In early January, Indonesian Fintech Unicorn, XenDit made its debut on Malaysian shores , offering up a diverse range of hyperlocal payment solutions to businesses in the country from SMEs and startups to giant corporations alike.
In addition to its entry into Malaysia, the unicorn had also announced an investment in local fintech player, Payex – a Bank Negara Malaysia licensed payment gateway provider. To find out more on their mission in Malaysia this year, Disruptr chats with Founder and Chief Executive Officer, Moses Lo (ML).
What is the landscape like for hyperlocal payment solutions for businesses in Malaysia in comparison to the region?
ML: Malaysia (MY) is a whole different stack in terms of how payments are done. We’re seeing a universal problem but needing localised solutions. For example, Real-time Retail Payments Platform (RPP), is already there and works well, but the RPP2 is coming.
ML: The Malaysian stack is nicer and has some good things already, but there are still things that need work on. The launched installment payment plan for the top 10 banks, first to launch, are already seeing big pick-ups from customers enjoying the product, and there’s more in the pipeline from what customers want.
Xendit announced an investment into Payex – how does this complement their entry into Malaysia?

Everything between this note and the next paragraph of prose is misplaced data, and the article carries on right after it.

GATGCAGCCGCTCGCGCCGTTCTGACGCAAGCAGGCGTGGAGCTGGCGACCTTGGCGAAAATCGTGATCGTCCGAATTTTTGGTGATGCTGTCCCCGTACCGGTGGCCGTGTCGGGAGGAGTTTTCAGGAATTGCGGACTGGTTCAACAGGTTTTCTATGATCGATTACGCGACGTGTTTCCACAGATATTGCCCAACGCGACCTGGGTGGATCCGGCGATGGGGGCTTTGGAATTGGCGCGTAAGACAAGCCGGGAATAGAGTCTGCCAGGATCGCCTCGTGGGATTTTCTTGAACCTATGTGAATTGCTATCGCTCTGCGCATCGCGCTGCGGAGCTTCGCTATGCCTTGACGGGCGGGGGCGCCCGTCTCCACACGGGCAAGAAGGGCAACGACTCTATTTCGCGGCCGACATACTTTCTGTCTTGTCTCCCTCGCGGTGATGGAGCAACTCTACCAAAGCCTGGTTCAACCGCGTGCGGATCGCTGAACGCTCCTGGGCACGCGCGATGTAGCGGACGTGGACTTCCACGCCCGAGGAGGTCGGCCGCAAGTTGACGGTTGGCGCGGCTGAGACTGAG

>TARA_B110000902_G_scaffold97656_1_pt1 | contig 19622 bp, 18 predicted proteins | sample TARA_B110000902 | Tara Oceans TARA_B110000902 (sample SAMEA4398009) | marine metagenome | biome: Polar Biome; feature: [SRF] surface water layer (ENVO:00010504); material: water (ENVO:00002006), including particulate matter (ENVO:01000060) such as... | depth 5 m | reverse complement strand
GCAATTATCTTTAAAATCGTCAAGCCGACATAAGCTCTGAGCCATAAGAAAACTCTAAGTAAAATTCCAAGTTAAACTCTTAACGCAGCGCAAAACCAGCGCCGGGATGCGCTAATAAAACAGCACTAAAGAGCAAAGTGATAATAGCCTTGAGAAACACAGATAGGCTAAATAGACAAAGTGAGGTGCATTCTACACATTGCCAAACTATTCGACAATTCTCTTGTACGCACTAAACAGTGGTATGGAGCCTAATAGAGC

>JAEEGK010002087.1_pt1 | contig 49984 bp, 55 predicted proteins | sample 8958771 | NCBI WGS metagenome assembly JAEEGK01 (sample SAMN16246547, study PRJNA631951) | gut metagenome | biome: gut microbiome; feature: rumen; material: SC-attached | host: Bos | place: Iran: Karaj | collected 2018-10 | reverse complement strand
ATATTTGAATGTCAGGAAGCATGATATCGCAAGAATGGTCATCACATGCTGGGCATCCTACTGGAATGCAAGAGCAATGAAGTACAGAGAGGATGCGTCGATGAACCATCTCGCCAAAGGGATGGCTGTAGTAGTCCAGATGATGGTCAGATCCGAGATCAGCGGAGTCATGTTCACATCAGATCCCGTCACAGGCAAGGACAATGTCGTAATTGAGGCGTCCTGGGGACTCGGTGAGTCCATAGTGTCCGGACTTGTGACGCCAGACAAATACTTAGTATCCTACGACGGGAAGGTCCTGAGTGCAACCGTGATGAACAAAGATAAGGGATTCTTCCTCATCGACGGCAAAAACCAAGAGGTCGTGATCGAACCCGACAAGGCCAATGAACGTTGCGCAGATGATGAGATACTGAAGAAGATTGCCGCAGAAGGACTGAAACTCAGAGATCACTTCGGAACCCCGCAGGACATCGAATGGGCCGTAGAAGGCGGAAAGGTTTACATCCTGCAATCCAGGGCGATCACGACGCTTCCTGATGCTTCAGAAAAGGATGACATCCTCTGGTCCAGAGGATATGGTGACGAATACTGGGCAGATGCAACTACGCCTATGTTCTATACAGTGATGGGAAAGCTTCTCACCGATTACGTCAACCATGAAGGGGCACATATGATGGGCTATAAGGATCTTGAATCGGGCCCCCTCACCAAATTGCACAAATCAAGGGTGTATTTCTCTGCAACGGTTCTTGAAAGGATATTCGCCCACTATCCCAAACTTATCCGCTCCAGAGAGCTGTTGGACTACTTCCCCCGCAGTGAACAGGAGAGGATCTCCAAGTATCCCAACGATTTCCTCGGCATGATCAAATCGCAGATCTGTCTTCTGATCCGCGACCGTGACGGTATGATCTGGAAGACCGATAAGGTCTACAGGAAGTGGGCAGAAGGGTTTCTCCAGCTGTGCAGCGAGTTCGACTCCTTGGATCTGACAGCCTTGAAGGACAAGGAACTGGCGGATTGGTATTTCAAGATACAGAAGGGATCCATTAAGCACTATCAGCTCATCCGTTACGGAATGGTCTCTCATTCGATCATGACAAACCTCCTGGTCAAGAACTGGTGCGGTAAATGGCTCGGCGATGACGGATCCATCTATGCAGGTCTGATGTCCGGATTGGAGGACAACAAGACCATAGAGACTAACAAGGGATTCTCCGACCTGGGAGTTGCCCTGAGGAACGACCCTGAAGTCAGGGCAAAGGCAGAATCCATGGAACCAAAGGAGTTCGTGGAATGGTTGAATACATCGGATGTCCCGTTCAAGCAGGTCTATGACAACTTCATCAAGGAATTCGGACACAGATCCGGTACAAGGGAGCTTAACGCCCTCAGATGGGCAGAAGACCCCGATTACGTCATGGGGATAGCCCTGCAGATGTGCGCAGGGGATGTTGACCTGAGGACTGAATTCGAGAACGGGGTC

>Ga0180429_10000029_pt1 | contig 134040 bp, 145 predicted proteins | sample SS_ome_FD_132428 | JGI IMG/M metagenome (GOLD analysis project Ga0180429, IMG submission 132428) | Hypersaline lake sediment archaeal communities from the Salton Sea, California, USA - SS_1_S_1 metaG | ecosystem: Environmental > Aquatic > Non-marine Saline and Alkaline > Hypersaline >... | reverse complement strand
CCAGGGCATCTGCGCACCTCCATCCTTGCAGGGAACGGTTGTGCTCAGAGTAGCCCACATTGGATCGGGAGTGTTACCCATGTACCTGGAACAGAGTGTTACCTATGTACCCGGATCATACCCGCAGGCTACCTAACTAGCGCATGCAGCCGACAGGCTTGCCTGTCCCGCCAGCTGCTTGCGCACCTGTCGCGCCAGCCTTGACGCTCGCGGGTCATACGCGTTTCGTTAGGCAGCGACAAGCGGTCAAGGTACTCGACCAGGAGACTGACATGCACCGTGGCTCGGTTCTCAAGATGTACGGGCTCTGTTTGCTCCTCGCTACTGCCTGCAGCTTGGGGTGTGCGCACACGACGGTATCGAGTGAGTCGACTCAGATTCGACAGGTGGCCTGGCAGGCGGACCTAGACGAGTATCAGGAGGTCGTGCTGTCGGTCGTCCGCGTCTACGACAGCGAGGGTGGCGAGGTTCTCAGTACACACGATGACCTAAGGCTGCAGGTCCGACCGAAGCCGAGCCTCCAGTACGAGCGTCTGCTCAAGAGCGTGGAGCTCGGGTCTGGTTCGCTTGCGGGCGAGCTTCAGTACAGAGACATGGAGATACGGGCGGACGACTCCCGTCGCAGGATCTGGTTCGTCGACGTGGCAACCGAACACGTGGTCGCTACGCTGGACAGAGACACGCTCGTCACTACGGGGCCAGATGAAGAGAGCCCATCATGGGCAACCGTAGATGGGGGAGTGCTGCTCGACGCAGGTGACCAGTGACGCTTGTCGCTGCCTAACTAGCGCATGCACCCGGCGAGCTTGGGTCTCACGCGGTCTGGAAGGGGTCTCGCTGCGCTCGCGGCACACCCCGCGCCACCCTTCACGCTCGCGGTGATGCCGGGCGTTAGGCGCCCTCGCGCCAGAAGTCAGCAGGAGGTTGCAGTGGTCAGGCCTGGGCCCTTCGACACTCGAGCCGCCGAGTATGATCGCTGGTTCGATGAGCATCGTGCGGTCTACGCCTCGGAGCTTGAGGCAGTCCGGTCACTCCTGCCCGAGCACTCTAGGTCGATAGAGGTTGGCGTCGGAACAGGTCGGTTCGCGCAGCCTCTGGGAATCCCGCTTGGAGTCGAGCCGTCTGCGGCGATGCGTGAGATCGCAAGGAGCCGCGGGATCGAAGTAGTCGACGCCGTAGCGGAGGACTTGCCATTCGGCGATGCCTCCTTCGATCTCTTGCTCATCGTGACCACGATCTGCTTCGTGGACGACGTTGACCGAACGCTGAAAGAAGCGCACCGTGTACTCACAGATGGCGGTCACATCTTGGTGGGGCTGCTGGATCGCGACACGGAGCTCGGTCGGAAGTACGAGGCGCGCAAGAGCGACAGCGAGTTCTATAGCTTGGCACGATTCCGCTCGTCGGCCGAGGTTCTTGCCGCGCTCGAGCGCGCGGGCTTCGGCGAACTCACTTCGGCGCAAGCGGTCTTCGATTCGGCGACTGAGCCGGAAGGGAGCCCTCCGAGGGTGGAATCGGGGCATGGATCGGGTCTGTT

ML: We found that Payex had a like-minded culture and we love what they’re doing to serve Malaysian SMEs. We believe in their mission, plan on partnering for a lot of the market entry
Is Xendit eyeing other acquisitions or investments into local payment players?
ML: We’re very open to looking into investments. We have a mission around infrastructure, which includes helping other companies to grow; done lots of investments and happy to do more, if interested do reach out.
Can you share your plans for empowering local businesses in Malaysia? How will Xendit’s offering differ from others and also benefit businesses?
ML: Xendit’s history is one of building new products for countries and making the whole pie bigger . For example, if we launch new products, we believe that is a win for everyone as it provides more access to infrastructure and products to people/businesses.
ML: We’ll continue offering more and differentiated products that other players aren’t serving, making it easier for businesses to start (accepting payments), such as a starter plan with no setup or annual fees.
What form of challenges are you foreseeing and are some of these challenges similar or different to the ones faced in other countries in the region?
ML: We understand that each market is different – how people operate, needs of businesses, dynamics of market. However, we expect to see similar challenges that we’ve seen in other markets. What gives us confidence is having Payex as a partner with local knowledge of the market and local problems
What challenges do you expect to face from competitors (if any) ?
ML: We really respect the existing payment players and think they’ve done strong work to date. We want to make the pie bigger and allow more people to go online and build products that Malaysia has never seen before
What will be your focus areas in 2023?
ML: YC famously says “make something people want”. We interpret this quite literally: try to understand what customers want then go and build things that don’t already exist in the market